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Companies to submit plans to reduce energy consumption

RENEWABLE The National Cleaner Production Centre of South Africa seeks to support companies to improving the capacity of the South African industry to use its natural energy efficiently ahead of looking for renewable energy

South Africa-based companies consuming over 400 TJ of energy a year will be required to submit energy management plans to the Department of Energy (DoE) to demonstrate how they are reducing energy consumption and their carbon emissions footprint if draft legislation is promulgated in its current form, says United Nations Industrial Development Organisation (Unido) Efficiency Division senior adviser and implementation specialist Valerie Geen.

The draft legislation for the submission of energy management plans is currently with Energy Minister Jeff Radebe


Meanwhile, Phase 2 of the Industrial Energy Efficiency (IEE) project, which the National Cleaner Production Centre of South Africa (NCPC-SA) first launched in 2010, seeks to support companies to save energy through energy management and energy systems optimisation that will also prepare them to align with government policy.

The project is implemented by the NCPC-SA and Unido to provide expertise on efficiency management. The two organisations are working in partnership with the Department of Trade and Industry (DTI) and DoE. Unido is implementing IEE projects in 13 other countries globally.

Geen says the project aims to support 150 companies that have committed to saving energy and become demonstration sites that can supply data on how much energy they are using and develop energy management plans.

“As a component of the project, the participating companies have to conduct audits of how much energy they are using and for what it is used; the companies also have to identify opportunities to save energy. This can be through behavioural changes and attitude, where the maintenance of their plants or equipment can be improved. The companies can also consider the technology systems that can be put in place to measure and reduce the amount of energy consumed.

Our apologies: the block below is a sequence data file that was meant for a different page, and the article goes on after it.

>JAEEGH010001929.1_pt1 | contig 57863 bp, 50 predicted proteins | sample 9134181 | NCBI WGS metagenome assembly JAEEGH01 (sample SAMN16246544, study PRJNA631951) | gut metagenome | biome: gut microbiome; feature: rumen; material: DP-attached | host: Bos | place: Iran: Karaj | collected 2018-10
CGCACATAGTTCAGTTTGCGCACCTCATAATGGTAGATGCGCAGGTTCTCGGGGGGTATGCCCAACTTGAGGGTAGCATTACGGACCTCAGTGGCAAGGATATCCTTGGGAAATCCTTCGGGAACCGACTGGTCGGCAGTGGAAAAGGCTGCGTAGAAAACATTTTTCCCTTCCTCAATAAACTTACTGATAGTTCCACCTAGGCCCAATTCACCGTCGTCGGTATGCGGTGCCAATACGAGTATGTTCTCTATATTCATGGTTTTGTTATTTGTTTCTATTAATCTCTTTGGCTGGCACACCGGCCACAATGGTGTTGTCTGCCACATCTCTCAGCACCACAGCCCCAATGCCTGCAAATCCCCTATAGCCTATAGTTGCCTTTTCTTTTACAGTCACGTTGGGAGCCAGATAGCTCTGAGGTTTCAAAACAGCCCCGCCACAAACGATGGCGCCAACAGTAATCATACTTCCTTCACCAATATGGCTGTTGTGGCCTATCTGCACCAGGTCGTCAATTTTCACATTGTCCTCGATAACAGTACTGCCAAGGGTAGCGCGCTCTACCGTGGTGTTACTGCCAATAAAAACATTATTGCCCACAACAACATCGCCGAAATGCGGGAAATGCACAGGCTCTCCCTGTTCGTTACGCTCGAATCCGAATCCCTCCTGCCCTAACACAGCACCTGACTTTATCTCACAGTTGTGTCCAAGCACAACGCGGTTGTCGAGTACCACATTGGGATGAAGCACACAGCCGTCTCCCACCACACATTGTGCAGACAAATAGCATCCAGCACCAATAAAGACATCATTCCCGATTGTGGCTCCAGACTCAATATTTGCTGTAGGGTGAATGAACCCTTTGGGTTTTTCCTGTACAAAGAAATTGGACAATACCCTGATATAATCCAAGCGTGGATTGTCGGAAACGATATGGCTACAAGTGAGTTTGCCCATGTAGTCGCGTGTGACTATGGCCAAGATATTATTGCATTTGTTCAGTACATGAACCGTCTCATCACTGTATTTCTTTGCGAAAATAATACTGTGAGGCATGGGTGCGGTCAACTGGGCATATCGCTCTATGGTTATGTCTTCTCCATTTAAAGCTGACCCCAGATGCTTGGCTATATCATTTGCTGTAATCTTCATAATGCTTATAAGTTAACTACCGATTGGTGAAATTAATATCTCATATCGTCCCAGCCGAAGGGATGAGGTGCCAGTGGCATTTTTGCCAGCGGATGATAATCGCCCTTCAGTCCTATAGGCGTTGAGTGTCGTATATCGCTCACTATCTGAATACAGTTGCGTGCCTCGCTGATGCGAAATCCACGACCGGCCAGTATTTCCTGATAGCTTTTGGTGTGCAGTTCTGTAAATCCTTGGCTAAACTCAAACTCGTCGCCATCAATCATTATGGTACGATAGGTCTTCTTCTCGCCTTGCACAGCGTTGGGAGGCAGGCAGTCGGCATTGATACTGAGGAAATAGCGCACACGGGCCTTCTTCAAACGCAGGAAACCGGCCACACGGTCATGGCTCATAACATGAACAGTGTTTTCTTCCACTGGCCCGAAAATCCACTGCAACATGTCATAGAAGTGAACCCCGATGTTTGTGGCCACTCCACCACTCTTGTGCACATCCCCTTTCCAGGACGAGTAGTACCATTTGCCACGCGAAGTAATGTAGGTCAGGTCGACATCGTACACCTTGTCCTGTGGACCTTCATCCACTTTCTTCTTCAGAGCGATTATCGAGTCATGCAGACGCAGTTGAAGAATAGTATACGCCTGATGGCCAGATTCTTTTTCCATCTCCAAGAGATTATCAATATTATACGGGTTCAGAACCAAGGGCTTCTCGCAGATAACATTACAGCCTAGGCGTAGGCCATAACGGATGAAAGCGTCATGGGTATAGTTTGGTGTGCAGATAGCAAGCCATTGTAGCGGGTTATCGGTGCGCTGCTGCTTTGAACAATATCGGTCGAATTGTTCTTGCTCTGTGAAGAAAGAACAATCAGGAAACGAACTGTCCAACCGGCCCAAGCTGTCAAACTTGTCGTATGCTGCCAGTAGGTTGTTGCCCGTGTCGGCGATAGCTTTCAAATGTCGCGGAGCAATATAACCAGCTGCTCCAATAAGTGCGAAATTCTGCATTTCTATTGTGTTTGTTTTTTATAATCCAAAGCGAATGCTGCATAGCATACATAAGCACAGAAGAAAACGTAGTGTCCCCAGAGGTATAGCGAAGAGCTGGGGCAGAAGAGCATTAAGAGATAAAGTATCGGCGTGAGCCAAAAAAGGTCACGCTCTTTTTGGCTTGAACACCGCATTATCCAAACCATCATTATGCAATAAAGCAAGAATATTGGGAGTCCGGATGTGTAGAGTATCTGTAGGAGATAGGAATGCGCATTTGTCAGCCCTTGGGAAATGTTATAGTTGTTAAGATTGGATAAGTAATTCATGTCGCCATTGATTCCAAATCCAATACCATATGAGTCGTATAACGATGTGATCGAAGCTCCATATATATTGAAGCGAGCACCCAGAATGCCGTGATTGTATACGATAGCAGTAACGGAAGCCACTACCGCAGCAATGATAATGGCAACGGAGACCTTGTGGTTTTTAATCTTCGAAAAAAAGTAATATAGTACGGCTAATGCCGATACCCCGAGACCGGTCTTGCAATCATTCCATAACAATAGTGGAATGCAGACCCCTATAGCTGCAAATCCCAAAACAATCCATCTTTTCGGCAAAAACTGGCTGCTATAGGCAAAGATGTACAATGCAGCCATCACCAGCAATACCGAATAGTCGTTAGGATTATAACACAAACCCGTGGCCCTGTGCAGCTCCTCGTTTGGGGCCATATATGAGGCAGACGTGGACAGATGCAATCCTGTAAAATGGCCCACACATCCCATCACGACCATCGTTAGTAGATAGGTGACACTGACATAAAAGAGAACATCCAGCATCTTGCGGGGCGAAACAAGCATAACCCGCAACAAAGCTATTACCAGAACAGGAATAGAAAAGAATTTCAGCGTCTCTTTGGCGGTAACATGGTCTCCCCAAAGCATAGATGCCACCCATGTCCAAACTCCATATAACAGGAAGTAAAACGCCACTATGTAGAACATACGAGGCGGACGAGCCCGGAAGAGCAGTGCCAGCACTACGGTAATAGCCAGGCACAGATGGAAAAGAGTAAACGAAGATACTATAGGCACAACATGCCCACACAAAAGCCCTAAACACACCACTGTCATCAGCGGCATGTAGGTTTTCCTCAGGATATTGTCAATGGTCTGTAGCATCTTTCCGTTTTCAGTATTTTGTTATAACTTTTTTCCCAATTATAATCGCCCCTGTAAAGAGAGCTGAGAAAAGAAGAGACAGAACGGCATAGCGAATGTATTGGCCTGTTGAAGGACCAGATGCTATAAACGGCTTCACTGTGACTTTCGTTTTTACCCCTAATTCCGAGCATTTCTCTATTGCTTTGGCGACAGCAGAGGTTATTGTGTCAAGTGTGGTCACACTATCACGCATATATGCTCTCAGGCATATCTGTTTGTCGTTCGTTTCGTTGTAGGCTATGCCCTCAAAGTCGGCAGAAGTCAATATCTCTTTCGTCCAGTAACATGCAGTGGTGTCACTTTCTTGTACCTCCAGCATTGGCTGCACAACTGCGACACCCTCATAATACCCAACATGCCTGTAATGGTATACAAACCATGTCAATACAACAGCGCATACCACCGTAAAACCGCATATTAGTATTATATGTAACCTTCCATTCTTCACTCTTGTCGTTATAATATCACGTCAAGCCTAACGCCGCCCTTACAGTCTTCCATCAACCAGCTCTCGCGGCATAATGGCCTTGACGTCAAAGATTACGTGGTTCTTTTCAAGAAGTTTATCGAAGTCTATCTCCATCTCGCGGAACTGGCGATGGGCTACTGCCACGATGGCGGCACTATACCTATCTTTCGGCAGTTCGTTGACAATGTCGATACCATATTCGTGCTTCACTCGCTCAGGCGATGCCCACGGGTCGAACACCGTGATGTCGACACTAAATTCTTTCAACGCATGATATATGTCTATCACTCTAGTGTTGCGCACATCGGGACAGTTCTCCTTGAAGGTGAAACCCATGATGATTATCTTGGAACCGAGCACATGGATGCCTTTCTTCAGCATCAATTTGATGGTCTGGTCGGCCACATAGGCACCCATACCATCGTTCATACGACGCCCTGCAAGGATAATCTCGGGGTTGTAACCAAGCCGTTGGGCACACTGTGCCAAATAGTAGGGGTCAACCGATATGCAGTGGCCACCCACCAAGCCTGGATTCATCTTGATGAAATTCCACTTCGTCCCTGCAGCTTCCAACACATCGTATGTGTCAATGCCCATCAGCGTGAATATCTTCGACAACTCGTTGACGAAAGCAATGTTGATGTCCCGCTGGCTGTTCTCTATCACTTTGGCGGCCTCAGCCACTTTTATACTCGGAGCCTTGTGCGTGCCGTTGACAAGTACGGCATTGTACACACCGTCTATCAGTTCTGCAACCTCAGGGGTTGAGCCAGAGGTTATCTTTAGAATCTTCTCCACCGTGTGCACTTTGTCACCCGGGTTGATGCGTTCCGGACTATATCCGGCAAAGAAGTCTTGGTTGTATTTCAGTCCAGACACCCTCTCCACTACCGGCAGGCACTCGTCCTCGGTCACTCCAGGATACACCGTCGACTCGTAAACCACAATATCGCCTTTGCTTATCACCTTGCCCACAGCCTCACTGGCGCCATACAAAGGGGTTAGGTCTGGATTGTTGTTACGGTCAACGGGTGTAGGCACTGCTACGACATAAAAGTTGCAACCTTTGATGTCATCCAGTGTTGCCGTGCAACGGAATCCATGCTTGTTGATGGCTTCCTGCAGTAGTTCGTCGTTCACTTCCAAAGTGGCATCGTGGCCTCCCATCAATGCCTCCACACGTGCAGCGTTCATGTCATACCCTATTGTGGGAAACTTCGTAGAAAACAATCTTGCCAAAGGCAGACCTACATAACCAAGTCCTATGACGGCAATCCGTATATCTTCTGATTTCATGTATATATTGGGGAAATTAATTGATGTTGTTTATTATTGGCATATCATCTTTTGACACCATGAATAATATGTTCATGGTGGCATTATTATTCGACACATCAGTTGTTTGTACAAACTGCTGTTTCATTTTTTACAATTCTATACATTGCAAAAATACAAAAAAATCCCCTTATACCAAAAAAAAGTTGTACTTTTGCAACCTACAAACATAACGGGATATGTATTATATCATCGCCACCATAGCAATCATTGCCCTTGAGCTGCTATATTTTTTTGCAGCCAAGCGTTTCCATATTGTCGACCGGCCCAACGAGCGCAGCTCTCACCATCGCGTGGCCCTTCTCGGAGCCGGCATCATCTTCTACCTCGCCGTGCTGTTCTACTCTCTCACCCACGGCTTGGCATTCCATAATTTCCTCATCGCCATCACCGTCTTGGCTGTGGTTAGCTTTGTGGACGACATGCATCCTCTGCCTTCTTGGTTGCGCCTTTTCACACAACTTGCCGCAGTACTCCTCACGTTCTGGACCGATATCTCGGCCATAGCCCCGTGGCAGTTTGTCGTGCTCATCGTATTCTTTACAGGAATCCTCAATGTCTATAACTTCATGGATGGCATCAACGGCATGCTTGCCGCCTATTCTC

She says Phase 2, which started in 2016, builds on lessons learnt from Phase 1 and has greater focus on supporting policy development, capacity development and institutional development to ensure that the benefits of the project are embedded in government, government agencies and industry.

Geen highlights that, in the 2017/18 financial year, R155-million was saved during the implementation of IEE project Phase 2, while 389 industry personnel were trained, 40% of whom were women. In addition, 24 energy management systems experts were trained, the industry saved 219 GWh of power and 202 000 t of carbon emissions were avoided.

“As part of its skills development focus, the project has also developed qualifications for certified energy managers and energy auditors, and intends building the network of energy efficiency technicians.”

She says companies that are intended to be demonstration sites are selected through due diligence as the project seeks to align with industry sectors and industry subsectors prioritised by government.

“The sectors include pulp and paper, automotive, agroprocessing and chemicals, cement and construction, as they have been prioritised by government in terms of energy consumption and economic and industrial development.”

Phase 2 is funded by the Global Environmental Facility and co-financed by the DTI and DoE to the value of R80-million over a five-year period.

“Unido provides oversight and supports the implementation of the project using its organisational expertise while prioritising ‘Sustainable Development Goal 9’ – the United Nations’ goal to address three important aspects of sustainable development: infrastructure, industrialisation and innovation – in pursuit of inclusive industry and innovation in infrastructure, specifically focusing on energy efficiency management.”

The project will end in 2020, and it is modelled on improving the capacity of the South African industry to use its available energy resources more efficiently and productively ahead of looking for other sources of energy.

“Together with supporting partnerships and promoting appropriate financing mechanisms for energy efficiency, the project seeks to ensure the sustainability of its outcomes beyond the life of the project,” Geen concludes.